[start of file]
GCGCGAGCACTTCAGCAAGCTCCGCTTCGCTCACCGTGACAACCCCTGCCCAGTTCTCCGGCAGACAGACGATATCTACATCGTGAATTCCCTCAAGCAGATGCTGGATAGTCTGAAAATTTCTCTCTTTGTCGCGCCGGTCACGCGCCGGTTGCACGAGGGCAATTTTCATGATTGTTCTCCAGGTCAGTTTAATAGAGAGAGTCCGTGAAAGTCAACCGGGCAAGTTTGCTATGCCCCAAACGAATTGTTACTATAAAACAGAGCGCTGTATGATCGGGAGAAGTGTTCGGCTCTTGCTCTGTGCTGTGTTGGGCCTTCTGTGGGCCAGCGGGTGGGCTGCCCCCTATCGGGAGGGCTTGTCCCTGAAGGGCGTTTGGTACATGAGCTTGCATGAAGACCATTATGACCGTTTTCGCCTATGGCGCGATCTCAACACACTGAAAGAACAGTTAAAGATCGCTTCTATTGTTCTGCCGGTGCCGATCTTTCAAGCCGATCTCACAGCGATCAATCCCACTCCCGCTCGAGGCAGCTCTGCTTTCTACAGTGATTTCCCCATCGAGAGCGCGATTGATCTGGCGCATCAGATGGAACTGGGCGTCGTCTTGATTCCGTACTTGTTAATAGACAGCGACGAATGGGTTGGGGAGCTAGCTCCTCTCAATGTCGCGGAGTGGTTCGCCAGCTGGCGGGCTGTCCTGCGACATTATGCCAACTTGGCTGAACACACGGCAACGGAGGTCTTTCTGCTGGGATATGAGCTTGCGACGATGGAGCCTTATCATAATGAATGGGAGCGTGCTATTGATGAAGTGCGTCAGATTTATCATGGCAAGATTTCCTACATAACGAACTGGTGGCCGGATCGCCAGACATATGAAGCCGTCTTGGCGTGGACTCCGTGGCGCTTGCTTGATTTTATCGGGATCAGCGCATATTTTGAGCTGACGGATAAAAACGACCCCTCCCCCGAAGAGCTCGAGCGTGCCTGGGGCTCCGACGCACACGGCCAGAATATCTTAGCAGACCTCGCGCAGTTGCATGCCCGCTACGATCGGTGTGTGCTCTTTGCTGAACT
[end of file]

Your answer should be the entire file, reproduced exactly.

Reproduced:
GCGCGAGCACTTCAGCAAGCTCCGCTTCGCTCACCGTGACAACCCCTGCCCAGTTCTCCGGCAGACAGACGATATCTACATCGTGAATTCCCTCAAGCAGATGCTGGATAGTCTGAAAATTTCTCTCTTTGTCGCGCCGGTCACGCGCCGGTTGCACGAGGGCAATTTTCATGATTGTTCTCCAGGTCAGTTTAATAGAGAGAGTCCGTGAAAGTCAACCGGGCAAGTTTGCTATGCCCCAAACGAATTGTTACTATAAAACAGAGCGCTGTATGATCGGGAGAAGTGTTCGGCTCTTGCTCTGTGCTGTGTTGGGCCTTCTGTGGGCCAGCGGGTGGGCTGCCCCCTATCGGGAGGGCTTGTCCCTGAAGGGCGTTTGGTACATGAGCTTGCATGAAGACCATTATGACCGTTTTCGCCTATGGCGCGATCTCAACACACTGAAAGAACAGTTAAAGATCGCTTCTATTGTTCTGCCGGTGCCGATCTTTCAAGCCGATCTCACAGCGATCAATCCCACTCCCGCTCGAGGCAGCTCTGCTTTCTACAGTGATTTCCCCATCGAGAGCGCGATTGATCTGGCGCATCAGATGGAACTGGGCGTCGTCTTGATTCCGTACTTGTTAATAGACAGCGACGAATGGGTTGGGGAGCTAGCTCCTCTCAATGTCGCGGAGTGGTTCGCCAGCTGGCGGGCTGTCCTGCGACATTATGCCAACTTGGCTGAACACACGGCAACGGAGGTCTTTCTGCTGGGATATGAGCTTGCGACGATGGAGCCTTATCATAATGAATGGGAGCGTGCTATTGATGAAGTGCGTCAGATTTATCATGGCAAGATTTCCTACATAACGAACTGGTGGCCGGATCGCCAGACATATGAAGCCGTCTTGGCGTGGACTCCGTGGCGCTTGCTTGATTTTATCGGGATCAGCGCATATTTTGAGCTGACGGATAAAAACGACCCCTCCCCCGAAGAGCTCGAGCGTGCCTGGGGCTCCGACGCACACGGCCAGAATATCTTAGCAGACCTCGCGCAGTTGCATGCCCGCTACGATCGGTGTGTGCTCTTTGCTGAACT